I thought I’d keep going with the Ugly Pie theme this week, since last week’s pie was so delish. I was sure there must be more satisfying ugly pies out there to find. Which brought me to Crack Pie. Based on pictures I’d seen around the web, I knew it wasn’t famous for its beauty. There was a whole lot of work-up to this pie. Could it really be that good? (Read a little hype here and here and here). I was skeptical. Here is my pie (and as it turns out, I think it has a rather lovely appearance in its own simple way):
And with a sprinkle of snowy sugar:
Crack pie was tasty. Really tasty. If you like something gooey, a little fudgy, salty and sweet all at once, then look no further. This is one of those pies that tastes wonderful right out of the fridge with a glass of milk. Crack pie will travel well. I can imagine it would be just right around a camp fire. Or in front of the Christmas tree. Or standing by the fridge at 2 am.
I made mine exactly as described here, but I doubled the salt in the oat cookie crust and the filling. Make it. You will want to make another one the next day. Just try to resist.
Blue Ribbon for being like eating fudgy candy pie.
This week’s pie was a sure test of my goal to try not to see the world entirely through my perfectionist glasses. That is because this week’s pie was not pretty. Honestly, as I took it out of the oven I said, “Why hello Ugly Pie.” This was for sure Perfectionist Me talking, because my fella looked at it over my shoulder and declared, “No, it’s not ugly, it’s rustic.” It was too late however, because since that moment we are both calling it Ugly Pie. (As in, “Hey, can I have some Ugly Pie?” “Is there any Ugly Pie left?” “I sure feel like a little Ugly Pie…”) We have a little green book that we use to record the best things that we make so that we remember where we got the recipes months down the road, and this pie made it into the Green Book. It was entered into the book as “Ugly Pie.”
The discovery of Ugly Pie reminded me of another entry in our green book. At least five years ago I made a cake that was so sad-looking, it became legendary. I think I remember taking it out of the oven too soon, and then realizing my error about ten minutes later, I stuck it back in trying to save it. But to no avail, because it sagged in the middle as it cooled and it ended up a little too brown on the edges. Back then I was even more of a perfectionist that I am today, so needless to say, I did not take the ugly cake very well. We lived in a condo at the time and my perfectionism had driven me to dump a few desserts I deemed to be “failures” down the garbage chute, even though my boy tried to stop me. (One of those times he managed to, and thank goodness, because if not, we might never have tasted my now famous peppermint patty brownies. I cannot believe I almost pitched those). This time it was all I could do not to march that cake down the hall and send it hurtling down the chute to a dramatic and satisfying end. I didn’t do that though. I remembered the brownies. Instead, I wrote a note beside the cake and left it to finish cooling in all of its ugliness on the kitchen counter and I went for a walk so I wouldn’t be home when my guy found it there. I did not want to talk about my cake. I did not want to look at my cake. I wanted my cake to disappear, but I resisted and instead of being wasteful and silly, I disappeared instead. I just needed a little time apart from the Ugly Cake.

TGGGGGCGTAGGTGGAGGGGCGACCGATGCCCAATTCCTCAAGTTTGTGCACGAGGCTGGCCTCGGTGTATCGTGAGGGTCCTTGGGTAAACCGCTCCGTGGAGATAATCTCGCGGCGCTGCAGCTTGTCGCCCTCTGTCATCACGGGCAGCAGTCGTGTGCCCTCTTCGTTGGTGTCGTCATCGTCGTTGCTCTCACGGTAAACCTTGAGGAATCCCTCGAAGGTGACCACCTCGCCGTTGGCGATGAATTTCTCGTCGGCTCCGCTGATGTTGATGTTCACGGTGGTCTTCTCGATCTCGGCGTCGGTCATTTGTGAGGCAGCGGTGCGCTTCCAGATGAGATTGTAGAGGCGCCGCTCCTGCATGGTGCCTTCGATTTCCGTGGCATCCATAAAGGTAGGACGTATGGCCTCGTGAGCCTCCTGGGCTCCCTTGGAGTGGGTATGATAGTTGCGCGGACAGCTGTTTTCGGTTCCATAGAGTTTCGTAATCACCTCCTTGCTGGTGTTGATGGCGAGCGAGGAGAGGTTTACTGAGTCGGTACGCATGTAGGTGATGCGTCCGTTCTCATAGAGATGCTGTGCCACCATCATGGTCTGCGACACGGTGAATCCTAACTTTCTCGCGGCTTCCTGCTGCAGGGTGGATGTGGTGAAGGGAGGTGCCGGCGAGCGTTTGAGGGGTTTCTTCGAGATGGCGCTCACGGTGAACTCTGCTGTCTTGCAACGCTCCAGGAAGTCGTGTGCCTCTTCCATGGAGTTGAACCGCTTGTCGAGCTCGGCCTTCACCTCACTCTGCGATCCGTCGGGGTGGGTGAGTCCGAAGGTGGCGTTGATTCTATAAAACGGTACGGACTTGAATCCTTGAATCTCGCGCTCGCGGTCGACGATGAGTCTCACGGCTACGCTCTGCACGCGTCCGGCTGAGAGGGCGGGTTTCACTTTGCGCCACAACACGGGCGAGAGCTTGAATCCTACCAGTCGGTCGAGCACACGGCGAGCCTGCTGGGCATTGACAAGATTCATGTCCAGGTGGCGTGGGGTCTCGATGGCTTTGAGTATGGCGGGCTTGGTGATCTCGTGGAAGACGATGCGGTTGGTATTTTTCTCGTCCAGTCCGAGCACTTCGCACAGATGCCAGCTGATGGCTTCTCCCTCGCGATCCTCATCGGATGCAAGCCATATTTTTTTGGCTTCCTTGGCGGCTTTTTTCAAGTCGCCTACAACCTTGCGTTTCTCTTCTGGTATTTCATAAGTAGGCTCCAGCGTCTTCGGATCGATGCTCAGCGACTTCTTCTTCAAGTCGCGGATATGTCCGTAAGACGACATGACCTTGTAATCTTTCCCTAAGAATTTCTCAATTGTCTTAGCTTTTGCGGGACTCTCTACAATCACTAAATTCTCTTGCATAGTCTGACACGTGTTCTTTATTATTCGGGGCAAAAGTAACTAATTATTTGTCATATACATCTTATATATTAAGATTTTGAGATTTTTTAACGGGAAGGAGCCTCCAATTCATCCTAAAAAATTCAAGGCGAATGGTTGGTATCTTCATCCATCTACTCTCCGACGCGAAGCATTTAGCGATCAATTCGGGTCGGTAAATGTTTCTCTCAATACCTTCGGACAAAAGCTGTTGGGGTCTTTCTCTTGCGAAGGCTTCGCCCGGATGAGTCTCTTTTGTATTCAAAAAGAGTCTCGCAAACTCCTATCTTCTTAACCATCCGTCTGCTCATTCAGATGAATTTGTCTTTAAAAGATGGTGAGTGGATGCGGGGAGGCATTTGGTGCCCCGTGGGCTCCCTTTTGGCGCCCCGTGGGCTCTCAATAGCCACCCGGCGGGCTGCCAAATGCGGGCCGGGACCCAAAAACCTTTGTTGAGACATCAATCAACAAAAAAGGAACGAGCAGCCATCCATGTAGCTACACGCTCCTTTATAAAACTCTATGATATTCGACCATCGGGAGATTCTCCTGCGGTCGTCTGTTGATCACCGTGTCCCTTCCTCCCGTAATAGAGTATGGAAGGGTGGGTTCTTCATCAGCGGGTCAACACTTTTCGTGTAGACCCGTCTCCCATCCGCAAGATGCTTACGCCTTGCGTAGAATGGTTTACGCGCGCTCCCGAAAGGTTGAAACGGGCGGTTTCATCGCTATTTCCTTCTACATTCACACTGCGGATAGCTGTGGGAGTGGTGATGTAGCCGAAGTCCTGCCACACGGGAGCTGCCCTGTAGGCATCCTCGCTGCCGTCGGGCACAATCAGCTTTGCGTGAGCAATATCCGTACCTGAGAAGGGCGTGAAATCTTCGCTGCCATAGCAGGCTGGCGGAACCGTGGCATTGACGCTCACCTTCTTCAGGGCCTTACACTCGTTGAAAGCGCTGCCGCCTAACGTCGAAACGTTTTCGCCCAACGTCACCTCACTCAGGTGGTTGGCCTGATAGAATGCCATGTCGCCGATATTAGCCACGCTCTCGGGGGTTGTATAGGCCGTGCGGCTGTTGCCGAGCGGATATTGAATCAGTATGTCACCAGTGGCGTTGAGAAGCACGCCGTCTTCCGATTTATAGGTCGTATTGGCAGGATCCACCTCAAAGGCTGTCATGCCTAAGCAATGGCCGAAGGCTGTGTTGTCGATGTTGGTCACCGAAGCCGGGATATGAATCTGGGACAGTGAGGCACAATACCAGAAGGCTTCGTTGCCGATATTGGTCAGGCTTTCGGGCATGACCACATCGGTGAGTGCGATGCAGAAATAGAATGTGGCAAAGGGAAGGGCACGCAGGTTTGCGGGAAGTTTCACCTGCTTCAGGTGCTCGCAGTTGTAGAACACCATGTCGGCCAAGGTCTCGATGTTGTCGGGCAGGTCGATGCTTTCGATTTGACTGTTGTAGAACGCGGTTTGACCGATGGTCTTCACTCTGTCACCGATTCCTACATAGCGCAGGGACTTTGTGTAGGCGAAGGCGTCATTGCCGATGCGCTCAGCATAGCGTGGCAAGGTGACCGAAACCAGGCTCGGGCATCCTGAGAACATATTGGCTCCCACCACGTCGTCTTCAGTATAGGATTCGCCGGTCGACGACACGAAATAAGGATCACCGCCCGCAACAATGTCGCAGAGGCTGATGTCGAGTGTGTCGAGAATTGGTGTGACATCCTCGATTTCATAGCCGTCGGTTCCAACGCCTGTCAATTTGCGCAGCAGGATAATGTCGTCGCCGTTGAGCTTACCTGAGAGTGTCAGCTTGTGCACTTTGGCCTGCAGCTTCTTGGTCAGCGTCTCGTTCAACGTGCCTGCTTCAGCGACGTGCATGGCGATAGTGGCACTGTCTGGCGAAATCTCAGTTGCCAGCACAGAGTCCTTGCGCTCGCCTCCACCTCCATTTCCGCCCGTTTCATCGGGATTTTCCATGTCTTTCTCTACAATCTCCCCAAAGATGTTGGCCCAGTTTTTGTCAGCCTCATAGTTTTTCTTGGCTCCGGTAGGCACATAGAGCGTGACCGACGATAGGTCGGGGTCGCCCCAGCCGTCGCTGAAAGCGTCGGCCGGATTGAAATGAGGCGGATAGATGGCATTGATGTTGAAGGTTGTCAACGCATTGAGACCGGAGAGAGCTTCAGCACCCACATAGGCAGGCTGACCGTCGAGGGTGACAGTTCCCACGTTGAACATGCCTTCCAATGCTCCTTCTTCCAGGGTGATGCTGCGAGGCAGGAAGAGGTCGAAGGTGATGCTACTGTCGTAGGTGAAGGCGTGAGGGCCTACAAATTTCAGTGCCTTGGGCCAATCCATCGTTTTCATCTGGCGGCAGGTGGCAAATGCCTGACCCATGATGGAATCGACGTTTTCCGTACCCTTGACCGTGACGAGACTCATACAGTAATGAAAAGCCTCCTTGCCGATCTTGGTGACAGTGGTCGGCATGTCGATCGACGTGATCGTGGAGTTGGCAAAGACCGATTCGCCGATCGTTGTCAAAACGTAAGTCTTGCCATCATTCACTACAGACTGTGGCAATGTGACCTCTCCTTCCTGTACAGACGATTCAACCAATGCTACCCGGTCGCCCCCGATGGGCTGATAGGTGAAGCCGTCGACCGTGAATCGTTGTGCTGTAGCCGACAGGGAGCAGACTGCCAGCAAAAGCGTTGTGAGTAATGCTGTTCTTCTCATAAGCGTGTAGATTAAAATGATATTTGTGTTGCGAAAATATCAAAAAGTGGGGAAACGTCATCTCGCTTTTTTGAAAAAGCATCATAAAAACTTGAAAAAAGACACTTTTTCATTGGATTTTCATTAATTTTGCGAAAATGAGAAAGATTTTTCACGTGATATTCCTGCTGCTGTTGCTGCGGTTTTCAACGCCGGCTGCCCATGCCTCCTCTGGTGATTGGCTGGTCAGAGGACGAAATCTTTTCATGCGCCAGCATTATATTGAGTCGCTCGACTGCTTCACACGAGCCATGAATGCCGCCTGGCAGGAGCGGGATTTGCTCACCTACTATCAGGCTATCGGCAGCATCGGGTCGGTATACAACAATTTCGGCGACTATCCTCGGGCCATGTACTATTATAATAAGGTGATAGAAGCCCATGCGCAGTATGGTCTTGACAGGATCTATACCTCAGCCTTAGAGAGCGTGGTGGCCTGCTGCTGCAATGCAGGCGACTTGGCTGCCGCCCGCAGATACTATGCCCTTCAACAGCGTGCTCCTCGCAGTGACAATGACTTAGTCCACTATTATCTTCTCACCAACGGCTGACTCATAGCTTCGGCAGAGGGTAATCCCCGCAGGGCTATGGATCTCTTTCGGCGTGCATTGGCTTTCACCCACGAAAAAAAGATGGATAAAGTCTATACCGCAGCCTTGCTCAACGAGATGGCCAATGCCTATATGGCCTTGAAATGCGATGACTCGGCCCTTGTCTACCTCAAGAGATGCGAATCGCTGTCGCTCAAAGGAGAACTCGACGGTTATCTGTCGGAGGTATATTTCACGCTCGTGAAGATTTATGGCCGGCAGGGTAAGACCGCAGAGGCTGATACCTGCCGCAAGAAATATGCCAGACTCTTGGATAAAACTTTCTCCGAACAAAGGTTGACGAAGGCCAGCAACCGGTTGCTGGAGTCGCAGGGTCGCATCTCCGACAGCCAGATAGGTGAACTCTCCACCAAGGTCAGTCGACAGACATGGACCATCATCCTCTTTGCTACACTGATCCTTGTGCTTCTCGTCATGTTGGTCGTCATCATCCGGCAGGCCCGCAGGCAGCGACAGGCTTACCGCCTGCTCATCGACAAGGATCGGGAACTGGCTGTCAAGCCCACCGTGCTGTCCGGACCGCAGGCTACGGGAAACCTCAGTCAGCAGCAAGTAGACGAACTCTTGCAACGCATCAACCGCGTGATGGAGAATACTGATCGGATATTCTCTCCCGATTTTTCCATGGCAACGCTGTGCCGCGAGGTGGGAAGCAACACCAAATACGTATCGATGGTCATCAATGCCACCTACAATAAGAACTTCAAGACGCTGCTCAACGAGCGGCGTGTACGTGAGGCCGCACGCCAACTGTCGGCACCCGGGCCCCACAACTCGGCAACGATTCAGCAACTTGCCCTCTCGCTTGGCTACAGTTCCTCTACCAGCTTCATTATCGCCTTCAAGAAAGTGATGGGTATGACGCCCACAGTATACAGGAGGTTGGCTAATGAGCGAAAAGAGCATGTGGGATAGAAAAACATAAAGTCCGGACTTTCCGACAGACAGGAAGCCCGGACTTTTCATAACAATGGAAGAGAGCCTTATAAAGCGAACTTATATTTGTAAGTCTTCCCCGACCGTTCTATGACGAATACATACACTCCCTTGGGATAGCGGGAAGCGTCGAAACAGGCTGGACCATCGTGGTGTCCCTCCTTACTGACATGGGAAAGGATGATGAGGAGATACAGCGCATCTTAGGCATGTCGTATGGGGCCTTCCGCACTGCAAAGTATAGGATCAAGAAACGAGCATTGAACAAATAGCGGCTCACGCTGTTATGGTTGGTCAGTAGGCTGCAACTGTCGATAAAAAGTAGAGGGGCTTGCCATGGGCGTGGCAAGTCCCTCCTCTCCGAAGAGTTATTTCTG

This is the note (stuck into our green book):
(Pretty good penmanship for a cake, huh?)
These past few weeks I find myself feeling nostalgic. Nostalgic for my childhood home. Nostalgic for the day last week when the leaves on the tree outside my house were the perfect glowy shade of orange against the sky. Nostalgic for my honeymoon in Paris (partially thanks to this blog, which always makes me feel dreamy for Paris, though it doesn’t take much). So where is this feeling coming from? Is it that it’s autumn? Is it the fact I’m pretty sure I’m getting more crinkly wrinkles around my eyes when I smile? Beats me. I can tell you that pie – making it and eating it – always feeds my nostalgia, so I guess I might have to get used to the feeling.
Last week I made portable pies again, this time delightful little pear pies with lots of vanilla. Vanilla is a flavour perfect for a nostalgic mood – sweet and aromatic and comfortable. I wasn’t so sure about them at first, the puffed up texture of their tops and the fact that the crusts didn’t brown up as well as I like, but it only took a bite to find they had a beautiful creaminess and a rich vanilla taste that made me feel wrapped up and ready for November’s chill. Continue reading